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During HP’s webOS event yesterday in San Francisco, the computer giant finally unveiled its first tablet computer, the HP TouchPad, based on the webOS platform it acquired when it bought Palm last year. The HP TouchPad has the same screen size and weight as the iPad, but tries to outdo Apple’s successful tablet by providing a better connected experience to data and services in the cloud, along with true multitasking.
The Touchpad, due out this summer, has a 9.7-inch capacitive screen with 1024 x 768 pixel resolution and a lightning-fast 1.2 GHz dual-core processor. It comes with Wi-Fi and Bluetooth, and a 1.3-megapixel front-facing camera for video chat through Skype. You get the choice of either 16 or 32 GB of storage, and there are versions coming later with support for 3G and even 4G cellular networks. There are also a couple of internal stereo speakers with Beats Audio from Dr. Dre.
- Take a look at our HP TouchPad hands-on pictures and here's our HP TouchPad video
TouchPad - Synergy
The TouchPad tries to outdo Apple’s iPad in almost every way. It provides deep integration with cloud services such as Gmail, Facebook, Google Docs and Instant Messaging, and promises to connect all of it seamlessly through Synergy: “a solution that responds to how you look up information, access entertainment and keep connected on the go,” said HP’s Todd Bradley.
Furthermore, Synergy allows for webOS phones and TouchPad to work together so you can share a website by simply tapping the two together. You can also receive text messages and answer phone calls on your TouchPad.
“Synergy merges your information to the cloud and integrates it in a way that makes it easy to use. If your information changes in thecloud, it automatically changes on your device,” said Jon Rubinstein, previously of Palm and now Senior Vice President at HP.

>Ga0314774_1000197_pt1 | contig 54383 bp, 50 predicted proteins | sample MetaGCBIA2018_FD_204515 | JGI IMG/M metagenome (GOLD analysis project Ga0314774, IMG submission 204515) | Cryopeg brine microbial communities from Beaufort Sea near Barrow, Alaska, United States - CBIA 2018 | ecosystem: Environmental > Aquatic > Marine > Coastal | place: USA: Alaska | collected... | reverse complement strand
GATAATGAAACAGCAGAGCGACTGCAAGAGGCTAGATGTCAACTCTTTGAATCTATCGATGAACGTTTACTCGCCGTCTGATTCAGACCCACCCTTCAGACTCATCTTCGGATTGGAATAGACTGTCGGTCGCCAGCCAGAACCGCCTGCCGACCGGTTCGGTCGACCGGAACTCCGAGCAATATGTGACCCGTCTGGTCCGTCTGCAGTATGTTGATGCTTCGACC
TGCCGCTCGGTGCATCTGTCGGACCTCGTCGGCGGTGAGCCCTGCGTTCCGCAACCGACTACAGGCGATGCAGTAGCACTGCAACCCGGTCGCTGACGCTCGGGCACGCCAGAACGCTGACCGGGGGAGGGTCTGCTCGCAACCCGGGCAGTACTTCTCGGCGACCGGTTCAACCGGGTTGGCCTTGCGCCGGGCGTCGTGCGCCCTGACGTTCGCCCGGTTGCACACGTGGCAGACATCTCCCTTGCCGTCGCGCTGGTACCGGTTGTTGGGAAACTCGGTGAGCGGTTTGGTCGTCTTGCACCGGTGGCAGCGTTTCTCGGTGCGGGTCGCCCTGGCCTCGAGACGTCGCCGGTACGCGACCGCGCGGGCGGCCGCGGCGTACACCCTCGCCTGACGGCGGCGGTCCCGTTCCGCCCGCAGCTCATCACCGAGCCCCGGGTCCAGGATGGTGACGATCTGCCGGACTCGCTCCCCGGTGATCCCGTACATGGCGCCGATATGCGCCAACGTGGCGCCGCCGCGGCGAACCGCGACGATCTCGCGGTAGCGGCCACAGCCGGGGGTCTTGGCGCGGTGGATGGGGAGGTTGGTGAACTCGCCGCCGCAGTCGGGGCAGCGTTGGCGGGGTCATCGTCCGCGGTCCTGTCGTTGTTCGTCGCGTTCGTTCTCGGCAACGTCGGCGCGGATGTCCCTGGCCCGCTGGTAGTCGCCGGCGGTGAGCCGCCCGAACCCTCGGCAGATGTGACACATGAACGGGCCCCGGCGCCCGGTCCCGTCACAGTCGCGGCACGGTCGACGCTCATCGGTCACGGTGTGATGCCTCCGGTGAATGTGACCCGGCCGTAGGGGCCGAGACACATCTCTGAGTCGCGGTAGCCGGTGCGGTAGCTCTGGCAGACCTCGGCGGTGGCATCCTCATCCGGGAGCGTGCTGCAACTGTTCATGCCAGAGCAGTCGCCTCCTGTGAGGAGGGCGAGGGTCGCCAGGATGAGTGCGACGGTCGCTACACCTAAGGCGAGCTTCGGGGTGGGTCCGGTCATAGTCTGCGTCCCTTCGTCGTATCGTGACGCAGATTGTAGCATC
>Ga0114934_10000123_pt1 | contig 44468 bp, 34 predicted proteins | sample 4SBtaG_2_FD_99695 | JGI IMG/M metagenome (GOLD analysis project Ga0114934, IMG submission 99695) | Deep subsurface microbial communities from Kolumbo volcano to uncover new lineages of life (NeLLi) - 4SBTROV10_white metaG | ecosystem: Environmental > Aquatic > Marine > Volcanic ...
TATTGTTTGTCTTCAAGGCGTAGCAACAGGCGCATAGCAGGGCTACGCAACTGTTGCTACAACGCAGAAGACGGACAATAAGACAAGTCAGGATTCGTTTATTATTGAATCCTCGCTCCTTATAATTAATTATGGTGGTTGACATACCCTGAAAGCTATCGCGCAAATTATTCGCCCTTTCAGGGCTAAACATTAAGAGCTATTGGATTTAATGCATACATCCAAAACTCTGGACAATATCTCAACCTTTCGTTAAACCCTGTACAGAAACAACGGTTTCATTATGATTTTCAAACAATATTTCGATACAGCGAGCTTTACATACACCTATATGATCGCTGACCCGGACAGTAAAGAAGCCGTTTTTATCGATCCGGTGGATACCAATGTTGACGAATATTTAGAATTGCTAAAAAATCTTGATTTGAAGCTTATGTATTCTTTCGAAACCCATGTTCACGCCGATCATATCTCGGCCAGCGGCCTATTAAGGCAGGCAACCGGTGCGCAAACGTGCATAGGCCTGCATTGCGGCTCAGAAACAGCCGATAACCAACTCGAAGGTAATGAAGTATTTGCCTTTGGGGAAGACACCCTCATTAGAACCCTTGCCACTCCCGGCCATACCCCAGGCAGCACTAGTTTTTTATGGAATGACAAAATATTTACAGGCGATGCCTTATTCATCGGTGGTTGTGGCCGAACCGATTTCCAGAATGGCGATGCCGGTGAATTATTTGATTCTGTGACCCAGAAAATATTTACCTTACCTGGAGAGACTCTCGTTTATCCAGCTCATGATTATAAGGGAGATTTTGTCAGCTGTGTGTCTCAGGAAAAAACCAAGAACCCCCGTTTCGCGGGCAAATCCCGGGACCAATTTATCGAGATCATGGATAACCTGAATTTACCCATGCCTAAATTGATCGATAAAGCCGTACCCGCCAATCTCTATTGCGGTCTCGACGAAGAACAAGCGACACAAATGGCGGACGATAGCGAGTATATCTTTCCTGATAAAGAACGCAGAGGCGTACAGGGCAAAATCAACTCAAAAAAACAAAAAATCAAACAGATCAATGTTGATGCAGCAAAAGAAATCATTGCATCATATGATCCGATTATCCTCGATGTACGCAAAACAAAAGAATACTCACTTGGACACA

HP TouchPad features a complete web browsing experience with support for Adobe Flash, and also supports what HP calls true multitasking. You navigate apps, called cards, by flipping through them on the screen and selecting by just touching them. You can stack cards and keep related activities together.
“webOS multitasking was not an afterthought -and it shows,” said HP’s Sachin Kansal.
At launch there will be a free version of Amazon’s excellent Kindle app available, and HP also showcased a flying game with rather impressive 3D graphics.
What if you want to print from your new TouchPad? Not a problem. The webOS tablet works with HP printers and lets you print pictures, webpages, emails and documents.
TouchPad: Touch to Share.
HP’s demo of the TouchPad was extremely impressive, highlighting a very streamlined email experience, excellent web browsing and easy-to-use multitasking and app switching. Notifications are non-intrusive and the integration with social networks such as Facebook and Twitter seems spot on. However, it’s not out until this summer and we still don’t know what this thing will actually cost.
To make matters worse, none of the HP reps would let us touch the TouchPad, or play with it, and they seemed rather on edge when asked in-depth questions. Despite it having a speedy dual-core processor, we spotted various instances where the system seemed to lag and stagger a little. We also observed a webpage that wouldn’t load and a crashing email app. Maybe there’s a reason why this thing isn’t available as of today.
That being said, the TouchPad and webOS does seem to be a very viable alternative to Apple’s iPad and the horde of upcoming tablets based on Android 3.0. Too bad we have to wait six months or so to find out for sure.
Also introduced at the event was a smaller version of the Palm Pre called the HP Veer, available this spring, and a new version of the Pre, called Pre 3, available this summer.